Given the growing political pressure, this raises the prospect of fragmented climate policy in Australia.
The Glasgow Pact requires countries to revisit and, if necessary, strengthen their 2030 emission reduction targets next year to align with the Paris Agreement goal. Likewise, the Pact calls for rapid, deep and sustained reductions in global emissions to limit global warming to 1.5°C. Against this backdrop, there is a real possibility of deeper emissions cuts in Australia, being driven at a state level where more ambitious targets are being adopted. For example, the Victorian, NSW and SA Governments have committed to halve emissions by 2030 (compared to 2005 levels). The Queensland Government has committed to reduce emissions by 30% by 2030 and is also considering using its environmental licencing regime as a means to require resources companies to cut emissions, announced in its draft Queensland Resources Industry Development Plan. Meanwhile, net-zero targets have been adopted by the NT Government by 2050, the ACT Government by 2045 (with a 65% to 75% reduction in emissions by 2030 (compared to 1990 levels)), and the Tasmanian Government by 2030. WA is the only state government yet to adopt a net-zero target.
The interaction between countries' NDCs and international carbon trading is important because carbon trading allows countries to 'import' carbon offsets, thus achieving their emissions targets more cost effectively. Since it was adopted in 2015, article 6 of the Paris Agreement has raised difficult questions around how emissions reductions should be tracked and reported to assist countries to meet their NDCs, and the rules for the international carbon market.
This makes the rules of Article 6 of the Paris Agreement, finally agreed at COP26, among the most significant outcomes for carbon trading markets. This 'Paris Rulebook' provides a governance framework for international emissions trading, to be further developed in 2022 and at COP27 in Egypt. The Paris Rulebook provides clarity on the future of projects currently generating tradeable units under the Kyoto mechanisms, and paves the way for existing and proposed projects to generate credits under the new Paris mechanism. It will also enable Australia work with other countries (eg in the Pacific and Southeast Asia, with the Australian Government’s Indo-Pacific Offsets Scheme as one recent example) to reduce emissions there, and to share the resulting emissions reductions between countries.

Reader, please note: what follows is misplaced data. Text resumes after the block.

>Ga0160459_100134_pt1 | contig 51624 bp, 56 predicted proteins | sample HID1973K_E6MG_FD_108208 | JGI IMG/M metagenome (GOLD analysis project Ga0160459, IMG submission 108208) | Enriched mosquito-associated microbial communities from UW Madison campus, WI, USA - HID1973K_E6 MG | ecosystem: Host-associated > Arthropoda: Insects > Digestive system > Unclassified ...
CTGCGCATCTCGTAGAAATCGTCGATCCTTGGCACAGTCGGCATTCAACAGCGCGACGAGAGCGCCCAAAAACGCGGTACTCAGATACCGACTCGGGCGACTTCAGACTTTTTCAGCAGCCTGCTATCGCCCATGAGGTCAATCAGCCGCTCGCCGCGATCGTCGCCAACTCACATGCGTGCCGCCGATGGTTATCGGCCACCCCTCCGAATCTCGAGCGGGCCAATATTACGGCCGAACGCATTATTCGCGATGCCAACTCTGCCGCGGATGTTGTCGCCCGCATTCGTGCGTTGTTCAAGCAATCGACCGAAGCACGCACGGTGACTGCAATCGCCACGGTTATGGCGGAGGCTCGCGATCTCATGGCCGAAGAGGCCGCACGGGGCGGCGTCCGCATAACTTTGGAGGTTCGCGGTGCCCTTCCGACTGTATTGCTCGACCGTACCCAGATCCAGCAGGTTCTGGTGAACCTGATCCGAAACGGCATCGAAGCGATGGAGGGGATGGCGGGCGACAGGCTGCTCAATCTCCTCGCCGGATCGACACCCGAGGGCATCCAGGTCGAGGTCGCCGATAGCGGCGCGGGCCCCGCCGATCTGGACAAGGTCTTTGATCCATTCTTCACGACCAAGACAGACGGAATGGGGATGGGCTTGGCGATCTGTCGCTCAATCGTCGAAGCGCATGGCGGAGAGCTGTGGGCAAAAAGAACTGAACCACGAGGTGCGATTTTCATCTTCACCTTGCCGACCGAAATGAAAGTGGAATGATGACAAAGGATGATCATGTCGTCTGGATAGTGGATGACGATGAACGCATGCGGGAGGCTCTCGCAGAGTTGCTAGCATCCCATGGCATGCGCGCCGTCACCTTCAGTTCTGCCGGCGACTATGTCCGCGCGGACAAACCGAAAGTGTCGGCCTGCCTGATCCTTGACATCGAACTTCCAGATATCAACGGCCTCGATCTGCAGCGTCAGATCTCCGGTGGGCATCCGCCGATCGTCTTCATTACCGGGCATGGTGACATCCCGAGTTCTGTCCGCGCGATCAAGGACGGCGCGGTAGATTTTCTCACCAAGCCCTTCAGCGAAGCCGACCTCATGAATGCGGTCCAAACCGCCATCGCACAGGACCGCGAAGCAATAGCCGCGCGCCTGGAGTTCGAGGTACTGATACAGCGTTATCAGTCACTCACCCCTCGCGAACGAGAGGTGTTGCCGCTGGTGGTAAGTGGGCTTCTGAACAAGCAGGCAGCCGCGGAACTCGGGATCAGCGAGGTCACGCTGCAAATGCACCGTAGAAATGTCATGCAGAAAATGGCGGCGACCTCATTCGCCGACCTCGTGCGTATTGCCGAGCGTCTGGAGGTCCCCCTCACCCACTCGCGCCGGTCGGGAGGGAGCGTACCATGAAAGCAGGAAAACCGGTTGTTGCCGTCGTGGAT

There is even potential for this to pave the way for carbon trading as an export opportunity for Australia, because unlike Kyoto mechanisms, the locus of emissions reduction activities can be a developed or developing country. With a large land mass and vast potential for cost effective renewable energy, Australia could in fact set its sights on becoming a net-negative emissions economy, exporting excess abatement, in the long term.
Australia's carbon market rules will now need to align with the Paris Rulebook
Further technical details are expected to be agreed in coming years to ensure that emissions reductions are verified as eligible for international trading. Existing and planned emissions trading and crediting verification frameworks in Australia, and the recently announced Indo-Pacific Carbon Offsetting Scheme, could contribute to establishing international standards and norms as the international carbon trading market gets on its feet. This could present significant opportunities for renewable energy and carbon farming projects.
In a first for a COP, the Glasgow Climate Pact includes an agreement to accelerate efforts towards the phase down of unabated coal power (ie coal power produced without the use of technology, such as carbon capture and storage, to capture the emitted carbon). Countries can of course act more ambitiously than the wording in the Glasgow Climate Pact. This seems likely, given the strong preference for 'phase out' expressed by a number of countries before final agreement on the more moderate language.
China recently pledged to reduce its reliance on coal power and stop building coal-fired power stations abroad. A joint declaration announced by China and the US at Glasgow also broadcasts those countries' intention to cease support for unabated international thermal coal power generation.
As the world's second largest thermal coal exporter, this cluster of commitments is significant to Australia
Signalling potential tightening of the coal export market, a heightened focus on carbon capture and storage in the coal-fired power sector, as well as potential strengthening of opportunities in gas, ammonia and hydrogen exports.
COP26 also saw two major announcements concerning deforestation, which is broadly accepted as contributing to climate change by depleting forests that absorb CO2.
The first was the Declaration on Forests and Land Use, which gained a total of 141 signatories including Australia, covering 90.94% of the world's forests. The declaration includes a commitment to work collectively to 'halt and reverse forest loss and land degradation by 2030'.
This commitment foretells a tightening of domestic law to prohibit deforestation in Australia by 2030